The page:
The new round is jointly led by Amundi and Indosuez Wealth Management, which become minority cornerstone shareholders and will participate in the company’s governance and strategic committee.
The transaction will help market private asset funds managed by Amundi and Indosuez and facilitate subscription and repurchase transactions in the funds.
AirFund and Amundi Alternative & Real Assets will join forces to expand their offerings. On the one hand, funds managed by Amundi will be accessible via AirFund, enabling the company to reach new customers and serve existing Amundi customers through new digital channels.
On the other hand, Amundi’s expertise will help AirFund to offer tailor-made real asset fund of funds and feeder fund vehicles, meeting demand from AirFund’s clients, whether asset management companies or distributors.
By partnering with AirFund, Indosuez Wealth Management will digitalise the distribution of its private markets funds to its large private investors, the Crédit Agricole Group’s network banks and its external distribution partners. The partnership is in line with Indosuez’s development strategy to take the growth of its private markets business beyond €10 billion in assets under management by 2025.
Large debut CLO for Sona
Sona Asset Management, the London- and New York-based alternative asset manager, has priced its first-ever collateralised loan obligation.
Sona Fios CLO I, priced at almost €424 million, was – according to the firm – the largest European CLO from a debut 2.0 CLO platform. Investors comprised a mixture of institutional investors and asset managers.
The strategy seeks to drive returns and protect downside by active portfolio management, constructing and maintaining an investment portfolio with a focus on relative value and capital preservation.
In early 2023, Sona hired Jacob Walton from Rothschild & Co to join Ludovic Walter as co-portfolio manager of the Fios CLO strategy.
Founded in 2016 by chief investment officer John Aylward – previously a senior executive at Highbridge Capital Management – Sona has a long/short credit hedge fund and a capital solutions private credit strategy.
Most rated Italian companies stable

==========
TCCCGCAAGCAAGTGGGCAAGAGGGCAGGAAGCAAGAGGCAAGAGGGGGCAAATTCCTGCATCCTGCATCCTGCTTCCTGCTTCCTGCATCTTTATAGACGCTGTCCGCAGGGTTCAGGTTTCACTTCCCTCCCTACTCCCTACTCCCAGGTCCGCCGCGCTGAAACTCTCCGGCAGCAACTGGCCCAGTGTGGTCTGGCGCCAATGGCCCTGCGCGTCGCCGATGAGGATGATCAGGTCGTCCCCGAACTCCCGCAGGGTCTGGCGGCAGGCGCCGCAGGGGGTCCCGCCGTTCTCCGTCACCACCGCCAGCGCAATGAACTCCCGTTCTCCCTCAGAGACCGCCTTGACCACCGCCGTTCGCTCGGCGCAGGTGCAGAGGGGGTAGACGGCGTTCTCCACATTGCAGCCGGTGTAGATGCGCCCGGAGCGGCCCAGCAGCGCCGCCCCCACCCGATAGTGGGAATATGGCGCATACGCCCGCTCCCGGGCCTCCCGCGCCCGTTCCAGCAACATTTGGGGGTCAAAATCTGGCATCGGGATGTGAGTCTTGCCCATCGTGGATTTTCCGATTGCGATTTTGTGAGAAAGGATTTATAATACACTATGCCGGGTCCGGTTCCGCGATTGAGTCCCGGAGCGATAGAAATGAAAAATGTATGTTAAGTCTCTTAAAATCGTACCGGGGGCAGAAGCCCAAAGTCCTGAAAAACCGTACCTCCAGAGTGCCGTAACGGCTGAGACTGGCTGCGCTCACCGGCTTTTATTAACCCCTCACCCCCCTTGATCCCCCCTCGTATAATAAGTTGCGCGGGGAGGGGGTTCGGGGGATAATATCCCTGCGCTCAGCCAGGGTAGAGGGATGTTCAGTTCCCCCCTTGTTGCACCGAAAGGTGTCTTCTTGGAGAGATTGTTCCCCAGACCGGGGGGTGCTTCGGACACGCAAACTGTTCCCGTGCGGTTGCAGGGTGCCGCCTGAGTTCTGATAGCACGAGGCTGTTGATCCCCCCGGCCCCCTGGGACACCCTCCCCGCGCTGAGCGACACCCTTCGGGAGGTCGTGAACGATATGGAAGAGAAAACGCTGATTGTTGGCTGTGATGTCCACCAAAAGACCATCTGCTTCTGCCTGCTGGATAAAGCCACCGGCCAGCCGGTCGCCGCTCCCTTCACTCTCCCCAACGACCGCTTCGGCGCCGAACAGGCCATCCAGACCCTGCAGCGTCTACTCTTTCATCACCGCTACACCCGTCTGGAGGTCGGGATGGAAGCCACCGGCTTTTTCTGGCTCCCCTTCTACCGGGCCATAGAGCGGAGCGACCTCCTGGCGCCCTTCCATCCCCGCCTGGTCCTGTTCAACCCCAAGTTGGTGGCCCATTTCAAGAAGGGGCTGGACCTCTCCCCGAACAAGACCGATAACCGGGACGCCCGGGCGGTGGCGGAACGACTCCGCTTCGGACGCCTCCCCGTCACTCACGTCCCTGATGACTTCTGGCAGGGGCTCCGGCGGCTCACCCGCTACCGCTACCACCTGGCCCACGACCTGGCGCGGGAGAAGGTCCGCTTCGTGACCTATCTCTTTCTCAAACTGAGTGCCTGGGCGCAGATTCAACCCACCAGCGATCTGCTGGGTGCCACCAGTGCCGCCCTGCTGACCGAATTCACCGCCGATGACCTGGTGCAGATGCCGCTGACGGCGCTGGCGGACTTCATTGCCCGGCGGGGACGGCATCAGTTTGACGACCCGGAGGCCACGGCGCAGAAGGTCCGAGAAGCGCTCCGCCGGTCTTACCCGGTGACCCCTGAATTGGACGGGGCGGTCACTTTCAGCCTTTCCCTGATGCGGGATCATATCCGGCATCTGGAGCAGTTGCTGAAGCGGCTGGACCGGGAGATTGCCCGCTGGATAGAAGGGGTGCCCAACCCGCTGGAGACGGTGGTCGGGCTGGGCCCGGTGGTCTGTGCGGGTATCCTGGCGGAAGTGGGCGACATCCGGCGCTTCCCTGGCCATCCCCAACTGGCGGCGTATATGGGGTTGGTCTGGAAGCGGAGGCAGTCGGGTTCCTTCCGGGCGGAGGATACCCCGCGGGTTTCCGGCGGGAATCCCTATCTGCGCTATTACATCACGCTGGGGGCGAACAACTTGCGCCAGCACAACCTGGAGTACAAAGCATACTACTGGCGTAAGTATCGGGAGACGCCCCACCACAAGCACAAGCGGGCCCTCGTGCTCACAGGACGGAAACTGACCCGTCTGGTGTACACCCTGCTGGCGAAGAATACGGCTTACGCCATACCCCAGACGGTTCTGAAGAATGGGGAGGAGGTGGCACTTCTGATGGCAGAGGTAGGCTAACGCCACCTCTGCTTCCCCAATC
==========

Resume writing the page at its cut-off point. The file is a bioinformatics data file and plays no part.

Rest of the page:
Rated Italian companies should be able to withstand current economic weakness and preserve their credit quality, according to an S&P Ratings report (login required).
“Four-fifths of rated Italian companies have a stable outlook, indicating credit resilience in 2024 ahead of current economic weakness,” said S&P Global Ratings credit analyst Renato Panichi. “Negative outlooks, at a moderate 11 percent of total ratings, are unchanged compared with 2022, and slightly better than the European average,” he added.
Italian companies’ revenues should increase by a moderate 5 percent in 2024, in line with the European average and similar to 2023. Falling volumes due to the current weak economic environment should partly offset the continued pass-through of cost inflation.
EBITDA has recovered to pre-pandemic levels, boosted by higher inflation since 2022, as in European peer countries. Energy costs moderated significantly since the peak reached in Q3 2022 due to lower demand from corporates and households, thus easing concerns on companies’ competitiveness. However, current geopolitical tensions could amplify volatility ahead of next winter.
Institution: Kansas City Public School Retirement System
Headquarters: Kansas City, US
AUM: $749.6 million
Allocation to private debt: 5%
Kansas City Public School Retirement System (KCPSRS) announced updates in its maiden private credit programme in its 6 November board meeting.
The Missouri-based pension fund announced asset allocation targets for its private debt portfolio. The policy target for private credit is 5 percent, with a range of 4-10 percent.
The organisation’s investment consultant, Segal Marco Advisors, presented updates in their private credit manager search in the meeting. The IC shortlisted the following vehicles for consideration:
- Churchill Middle Market Senior Loan V
- Golub Capital BDC 4
- Lafayette Square BDC
- Partners Group Private Markets Credit Strategies 2020
- Sycamore Tree Opportunistic Credit Fund
The fund managers were assessed against criteria such as institutional client bases, operational processes, investment team seniority, due diligence and terms and conditions.
Ultimately, Segal Marco Advisors recommended the hire of Churchill Middle Market Senior Loan Fund V. According to the consultant’s analysis, Fund V offers lower management fees and carried interest over the other candidates. Additionally, Churchill Asset Management will retroactively aggregate the assets of investors advised by Segal Marco Advisors, leading to a size discount.
Managed by Churchill Asset Management, the 2023 vintage fund has raised $729 million against a target of $3.5 million, according to Private Debt Investor data. The direct lending fund has a regional focus in North America.
Kansas City Public School Retirement System will make its first private debt commitment in early 2024, as confirmed by the public pension.